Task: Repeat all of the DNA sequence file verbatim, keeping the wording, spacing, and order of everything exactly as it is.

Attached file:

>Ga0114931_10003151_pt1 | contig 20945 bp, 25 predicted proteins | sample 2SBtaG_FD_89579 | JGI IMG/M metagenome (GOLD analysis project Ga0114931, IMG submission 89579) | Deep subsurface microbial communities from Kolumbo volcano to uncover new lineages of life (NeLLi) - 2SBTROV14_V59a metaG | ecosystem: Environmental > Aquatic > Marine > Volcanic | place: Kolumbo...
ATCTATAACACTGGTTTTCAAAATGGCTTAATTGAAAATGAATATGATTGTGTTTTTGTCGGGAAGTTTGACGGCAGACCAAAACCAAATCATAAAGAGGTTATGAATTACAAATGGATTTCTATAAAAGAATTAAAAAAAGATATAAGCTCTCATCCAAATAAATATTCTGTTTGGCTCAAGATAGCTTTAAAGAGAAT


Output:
>Ga0114931_10003151_pt1 | contig 20945 bp, 25 predicted proteins | sample 2SBtaG_FD_89579 | JGI IMG/M metagenome (GOLD analysis project Ga0114931, IMG submission 89579) | Deep subsurface microbial communities from Kolumbo volcano to uncover new lineages of life (NeLLi) - 2SBTROV14_V59a metaG | ecosystem: Environmental > Aquatic > Marine > Volcanic | place: Kolumbo...
ATCTATAACACTGGTTTTCAAAATGGCTTAATTGAAAATGAATATGATTGTGTTTTTGTCGGGAAGTTTGACGGCAGACCAAAACCAAATCATAAAGAGGTTATGAATTACAAATGGATTTCTATAAAAGAATTAAAAAAAGATATAAGCTCTCATCCAAATAAATATTCTGTTTGGCTCAAGATAGCTTTAAAGAGAAT